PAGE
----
By Kay Whatley, Editor
Quilt Trails showcasing patterns used in quilting are springing up across the United States. Painted wooden blocks depicting quilt styles are hung outdoors on barns, old buildings, and private locations — often in remembrance of a loved one or a time in history — and maps are created for tourists to follow the trail. Two such trails are available in Eastern North Carolina.
The Quilt Trails of the Tar and Roanoke Rivers encompasses seven counties: Franklin, Wake, Vance, Granville, Nash, Pitt, and Martin. The number of quilt blocks is at 66 and counting. The Franklin County Arts Council (FCAC) captures the history of the area through the display of quilt blocks on historic buildings and structures in Franklin and surrounding counties. What began as a Franklin County endeavor spread east to Martin County. FCAC’s plan is to install quilt blocks along the route of the Tar River all the way to Beaufort County — where the Tar River empties into Pamlico Sound.
The Quilt Trails map available from FCAC shows where these ornate, wooden blocks may be found. Maps are broken down into the Roanoke River Trail and the Tar River Trail.
One of the communities visitors will find is Youngsville, North Carolina.
Quilt Trail Town Spotlight: Youngsville NC
In the Town of Youngsville, located north of Wake Forest NC, the Franklin County Arts Council has three quilt blocks. Drive the Quilt Trail to visit these locations:
- Steps to The Alter: Town of Youngsville Women’s (Old Christian Church), 120 W Franklin Street, Youngsville NC
- Morning Sun: Bill and Rose Bullen, 111 Patterson Drive, Youngsville NC
- Friendship and Love: Pat and Patty McCrary, 70 Kristopher Woods Drive, Youngsville NC
There’s a story that goes along with the “Steps to the Alter” quilt block at the Old Christian Church:
The two-toned blue and white-colored quilt block, titled “Steps to the Alter” mounted on the Old Christian Church in Youngsville is representative of the religious support provided to a community that saw many changes through the years. Youngsville emerged in a prosperous era that saw many enterprises established around the railroad.
This town was originally named “Pacific” in 1848, but was later changed to “Youngsville” in 1875, in honor of John “Jack” Young who donated land for the railroad depot. The Raleigh/Gaston RR, running through this town, was completed in 1840 and was important to many Youngsville businesses: the huge tobacco markets, a cotton gin, the Youngsville Cola bottling Co., some livery stables, a hotel, grocery and mercantile stores.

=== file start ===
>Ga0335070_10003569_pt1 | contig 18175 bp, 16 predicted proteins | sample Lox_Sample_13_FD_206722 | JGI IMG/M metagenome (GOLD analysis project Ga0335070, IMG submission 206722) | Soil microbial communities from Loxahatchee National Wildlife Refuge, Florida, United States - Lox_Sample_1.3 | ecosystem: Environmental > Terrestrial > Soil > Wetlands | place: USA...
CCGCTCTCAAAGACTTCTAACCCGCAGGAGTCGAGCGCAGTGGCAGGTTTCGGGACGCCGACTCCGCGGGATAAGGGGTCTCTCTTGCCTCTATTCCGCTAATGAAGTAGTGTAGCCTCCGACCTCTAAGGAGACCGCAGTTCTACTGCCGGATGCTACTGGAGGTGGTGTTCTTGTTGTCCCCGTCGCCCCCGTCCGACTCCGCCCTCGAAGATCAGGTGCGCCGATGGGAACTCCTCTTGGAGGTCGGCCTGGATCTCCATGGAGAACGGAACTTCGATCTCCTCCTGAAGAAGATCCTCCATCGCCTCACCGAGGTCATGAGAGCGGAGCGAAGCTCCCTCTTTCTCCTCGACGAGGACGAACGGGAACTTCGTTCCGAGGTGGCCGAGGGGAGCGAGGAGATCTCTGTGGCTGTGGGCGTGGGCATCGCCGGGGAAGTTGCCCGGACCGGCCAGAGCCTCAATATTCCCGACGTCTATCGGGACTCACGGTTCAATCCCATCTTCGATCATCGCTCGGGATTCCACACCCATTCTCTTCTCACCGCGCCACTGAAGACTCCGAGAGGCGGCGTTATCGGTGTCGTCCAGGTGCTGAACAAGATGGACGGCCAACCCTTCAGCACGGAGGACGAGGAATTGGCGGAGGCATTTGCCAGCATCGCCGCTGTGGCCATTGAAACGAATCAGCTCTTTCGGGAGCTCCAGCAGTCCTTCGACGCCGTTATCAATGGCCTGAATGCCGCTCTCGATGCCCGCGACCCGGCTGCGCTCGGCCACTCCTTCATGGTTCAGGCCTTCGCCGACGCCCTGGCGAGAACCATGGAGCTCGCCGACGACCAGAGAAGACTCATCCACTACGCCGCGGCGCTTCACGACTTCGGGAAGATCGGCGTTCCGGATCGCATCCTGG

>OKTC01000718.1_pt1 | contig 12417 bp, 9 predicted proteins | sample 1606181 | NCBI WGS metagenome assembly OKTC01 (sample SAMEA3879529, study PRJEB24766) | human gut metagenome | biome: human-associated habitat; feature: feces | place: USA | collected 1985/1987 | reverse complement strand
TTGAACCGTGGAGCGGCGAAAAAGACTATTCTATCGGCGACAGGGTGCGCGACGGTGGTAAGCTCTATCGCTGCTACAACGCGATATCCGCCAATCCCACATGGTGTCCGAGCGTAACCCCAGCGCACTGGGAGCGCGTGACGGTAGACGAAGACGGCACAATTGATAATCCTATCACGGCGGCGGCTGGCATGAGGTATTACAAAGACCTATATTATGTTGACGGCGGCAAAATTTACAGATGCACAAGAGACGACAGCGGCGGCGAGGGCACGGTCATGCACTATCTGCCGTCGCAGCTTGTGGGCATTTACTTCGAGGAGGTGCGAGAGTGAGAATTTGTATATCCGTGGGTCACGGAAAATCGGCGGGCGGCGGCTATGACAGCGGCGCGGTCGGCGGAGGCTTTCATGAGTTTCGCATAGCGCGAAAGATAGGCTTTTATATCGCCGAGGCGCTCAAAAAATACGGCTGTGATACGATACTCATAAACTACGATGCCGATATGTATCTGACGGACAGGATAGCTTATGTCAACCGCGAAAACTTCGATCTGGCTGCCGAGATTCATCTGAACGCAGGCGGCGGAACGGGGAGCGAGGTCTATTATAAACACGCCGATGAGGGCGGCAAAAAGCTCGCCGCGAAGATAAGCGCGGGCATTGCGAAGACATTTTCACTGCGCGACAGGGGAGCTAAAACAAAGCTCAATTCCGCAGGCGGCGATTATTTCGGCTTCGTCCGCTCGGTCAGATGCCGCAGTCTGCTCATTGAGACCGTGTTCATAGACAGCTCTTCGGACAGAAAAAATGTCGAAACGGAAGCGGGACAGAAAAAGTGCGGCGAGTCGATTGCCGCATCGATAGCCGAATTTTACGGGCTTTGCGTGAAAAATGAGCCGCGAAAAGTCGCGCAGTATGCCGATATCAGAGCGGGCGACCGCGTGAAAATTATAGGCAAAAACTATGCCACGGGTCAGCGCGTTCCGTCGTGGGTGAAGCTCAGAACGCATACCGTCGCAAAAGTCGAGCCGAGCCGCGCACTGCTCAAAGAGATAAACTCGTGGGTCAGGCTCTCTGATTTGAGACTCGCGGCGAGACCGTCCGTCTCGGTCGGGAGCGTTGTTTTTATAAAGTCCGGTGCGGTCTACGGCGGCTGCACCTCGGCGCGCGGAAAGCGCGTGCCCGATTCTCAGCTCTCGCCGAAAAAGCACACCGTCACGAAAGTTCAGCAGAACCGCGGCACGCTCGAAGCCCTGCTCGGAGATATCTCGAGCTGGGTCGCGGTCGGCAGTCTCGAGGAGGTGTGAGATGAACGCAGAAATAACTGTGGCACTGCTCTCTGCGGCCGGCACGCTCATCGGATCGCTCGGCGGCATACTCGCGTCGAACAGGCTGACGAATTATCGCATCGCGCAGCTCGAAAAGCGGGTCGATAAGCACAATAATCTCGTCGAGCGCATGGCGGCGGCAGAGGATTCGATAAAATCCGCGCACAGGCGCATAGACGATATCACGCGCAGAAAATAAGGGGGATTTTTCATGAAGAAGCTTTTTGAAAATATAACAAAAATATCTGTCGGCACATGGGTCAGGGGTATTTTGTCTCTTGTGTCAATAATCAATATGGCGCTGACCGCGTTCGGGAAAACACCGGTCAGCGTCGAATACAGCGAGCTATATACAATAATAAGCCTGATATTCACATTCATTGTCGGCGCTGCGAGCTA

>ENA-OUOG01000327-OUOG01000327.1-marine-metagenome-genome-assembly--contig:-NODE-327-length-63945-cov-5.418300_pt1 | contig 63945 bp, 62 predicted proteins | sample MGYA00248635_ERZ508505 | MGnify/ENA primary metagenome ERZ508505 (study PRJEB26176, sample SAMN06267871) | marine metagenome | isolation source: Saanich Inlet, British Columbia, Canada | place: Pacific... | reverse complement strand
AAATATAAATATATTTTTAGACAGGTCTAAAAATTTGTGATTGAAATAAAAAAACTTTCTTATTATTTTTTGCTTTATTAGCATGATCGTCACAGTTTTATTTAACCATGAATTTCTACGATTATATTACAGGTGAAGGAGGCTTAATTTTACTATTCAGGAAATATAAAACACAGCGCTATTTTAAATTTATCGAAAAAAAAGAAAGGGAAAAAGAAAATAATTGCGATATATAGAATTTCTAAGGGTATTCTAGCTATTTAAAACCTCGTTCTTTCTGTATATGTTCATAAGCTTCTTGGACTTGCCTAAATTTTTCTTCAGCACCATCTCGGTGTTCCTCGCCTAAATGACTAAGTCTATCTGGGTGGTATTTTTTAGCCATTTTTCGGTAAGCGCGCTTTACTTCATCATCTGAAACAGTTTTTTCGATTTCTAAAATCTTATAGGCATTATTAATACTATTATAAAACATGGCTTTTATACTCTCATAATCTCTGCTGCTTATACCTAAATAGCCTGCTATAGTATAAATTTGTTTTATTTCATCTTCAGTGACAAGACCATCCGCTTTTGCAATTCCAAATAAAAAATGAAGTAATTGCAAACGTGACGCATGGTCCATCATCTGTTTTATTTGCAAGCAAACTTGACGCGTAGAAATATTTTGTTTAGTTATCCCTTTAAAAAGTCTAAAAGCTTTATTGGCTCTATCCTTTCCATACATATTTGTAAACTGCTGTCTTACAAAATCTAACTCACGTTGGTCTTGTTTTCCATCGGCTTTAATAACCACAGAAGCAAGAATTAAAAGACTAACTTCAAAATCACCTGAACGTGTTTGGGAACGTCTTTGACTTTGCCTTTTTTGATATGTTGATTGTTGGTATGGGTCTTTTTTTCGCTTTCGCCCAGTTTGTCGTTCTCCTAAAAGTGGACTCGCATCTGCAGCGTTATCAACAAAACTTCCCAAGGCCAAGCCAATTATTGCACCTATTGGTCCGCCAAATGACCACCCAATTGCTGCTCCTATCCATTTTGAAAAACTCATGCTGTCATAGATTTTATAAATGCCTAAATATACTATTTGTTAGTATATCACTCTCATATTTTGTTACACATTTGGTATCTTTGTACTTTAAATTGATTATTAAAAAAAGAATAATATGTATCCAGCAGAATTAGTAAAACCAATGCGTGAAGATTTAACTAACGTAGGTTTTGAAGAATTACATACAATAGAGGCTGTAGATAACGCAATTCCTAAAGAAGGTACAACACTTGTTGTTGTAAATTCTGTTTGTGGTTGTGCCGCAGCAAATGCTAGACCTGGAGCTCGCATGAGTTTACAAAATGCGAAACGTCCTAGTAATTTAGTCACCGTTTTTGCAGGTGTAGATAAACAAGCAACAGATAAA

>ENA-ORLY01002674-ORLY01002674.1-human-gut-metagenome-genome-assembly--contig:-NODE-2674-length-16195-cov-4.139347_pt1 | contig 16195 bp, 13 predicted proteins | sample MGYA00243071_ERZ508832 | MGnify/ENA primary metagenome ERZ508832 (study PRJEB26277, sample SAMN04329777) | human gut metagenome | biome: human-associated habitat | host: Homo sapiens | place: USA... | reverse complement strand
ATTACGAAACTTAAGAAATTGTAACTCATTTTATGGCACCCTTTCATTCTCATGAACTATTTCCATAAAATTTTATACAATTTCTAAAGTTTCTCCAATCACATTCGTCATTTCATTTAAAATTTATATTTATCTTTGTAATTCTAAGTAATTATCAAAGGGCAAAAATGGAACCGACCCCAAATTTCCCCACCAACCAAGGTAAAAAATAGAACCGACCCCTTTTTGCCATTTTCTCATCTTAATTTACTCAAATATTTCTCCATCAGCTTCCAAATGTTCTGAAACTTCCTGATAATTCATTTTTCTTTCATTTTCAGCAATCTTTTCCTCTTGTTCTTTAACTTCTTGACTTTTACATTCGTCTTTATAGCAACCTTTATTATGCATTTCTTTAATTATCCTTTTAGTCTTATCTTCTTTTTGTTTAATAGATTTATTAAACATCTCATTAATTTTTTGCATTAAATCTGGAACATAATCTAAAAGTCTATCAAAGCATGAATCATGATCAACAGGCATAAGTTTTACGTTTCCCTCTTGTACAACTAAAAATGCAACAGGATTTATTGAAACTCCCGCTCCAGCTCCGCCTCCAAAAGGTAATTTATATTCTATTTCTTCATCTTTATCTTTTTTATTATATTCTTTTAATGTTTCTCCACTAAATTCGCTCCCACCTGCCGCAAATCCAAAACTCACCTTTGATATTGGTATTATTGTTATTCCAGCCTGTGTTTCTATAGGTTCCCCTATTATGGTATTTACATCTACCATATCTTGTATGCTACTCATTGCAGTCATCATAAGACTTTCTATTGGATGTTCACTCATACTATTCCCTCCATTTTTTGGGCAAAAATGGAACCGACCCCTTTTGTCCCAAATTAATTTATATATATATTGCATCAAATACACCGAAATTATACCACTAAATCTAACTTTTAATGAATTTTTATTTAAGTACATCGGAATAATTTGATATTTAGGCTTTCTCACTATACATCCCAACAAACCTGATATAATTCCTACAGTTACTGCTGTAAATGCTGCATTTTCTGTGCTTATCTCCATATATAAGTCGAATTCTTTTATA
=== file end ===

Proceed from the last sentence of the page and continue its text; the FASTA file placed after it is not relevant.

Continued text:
The Youngsville Christian Church was organized in 1886 by 15 members and the building erected in 1889 on land conveyed to them from W.T. Young. The parsonage is located across the street from the church. The first pastor was the Rev. P.T. Klapp and he was paid $75/ yr. The census of 1880 recorded 24 households, and a population of 114. In 1926 Rev. Emory Carter became its pastor and served for 50 years. The beautiful stained glass windows (8 large and 4 small) were purchased in 1957. By 1998-2000 the little church sadly had to close its doors and the property was returned to the Church of Christ organization in Elon, NC. By 2007 it had a new owner, the Women’s club of Youngsville. Their goal is to protect and renovate the property for future generations and have the church serve as a museum of historical pictorial memorabilia.
Places to Stop
While traveling to view the quilt blocks, travelers may enjoy each community’s art, history, agriculture, and scenic byways.
Grab a cup of coffee at the Packhouse Coffee Company downtown. For those interested in grabbing a bite to eat, Youngsville’s downtown offerings includes Charron’s, Griffin’s Restaurant, and Diamond Pizza and Grill, along with fast food choices along nearby US-1.
Hosting a Quilt Block
Quilt blocks continue to be installed, with new locations added each year. For those with property along the Tar or Roanoke River basins who are interested in hosting a quilt block, see frequently-asked questions and contact information here.
To find out more about the the Quilt Trails of the Tar and Roanoke Rivers, visit the Franklin County Arts Council’s website.
COMING NEXT: The Quilt Trail articles will continue every few weeks, so come back and visit The Grey Area News to learn about the towns and cities along the Quilt Trails of the Tar and Roanoke Rivers.
Source: Ellen Queen, Franklin County Arts Council